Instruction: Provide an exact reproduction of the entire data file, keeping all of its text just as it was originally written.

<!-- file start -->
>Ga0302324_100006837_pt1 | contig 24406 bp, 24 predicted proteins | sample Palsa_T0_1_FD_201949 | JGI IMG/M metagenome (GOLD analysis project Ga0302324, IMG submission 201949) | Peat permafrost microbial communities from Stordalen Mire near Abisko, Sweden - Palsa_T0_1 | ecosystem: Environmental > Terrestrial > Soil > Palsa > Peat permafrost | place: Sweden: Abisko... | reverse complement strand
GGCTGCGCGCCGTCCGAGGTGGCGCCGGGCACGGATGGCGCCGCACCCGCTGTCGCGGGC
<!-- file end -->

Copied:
>Ga0302324_100006837_pt1 | contig 24406 bp, 24 predicted proteins | sample Palsa_T0_1_FD_201949 | JGI IMG/M metagenome (GOLD analysis project Ga0302324, IMG submission 201949) | Peat permafrost microbial communities from Stordalen Mire near Abisko, Sweden - Palsa_T0_1 | ecosystem: Environmental > Terrestrial > Soil > Palsa > Peat permafrost | place: Sweden: Abisko... | reverse complement strand
GGCTGCGCGCCGTCCGAGGTGGCGCCGGGCACGGATGGCGCCGCACCCGCTGTCGCGGGC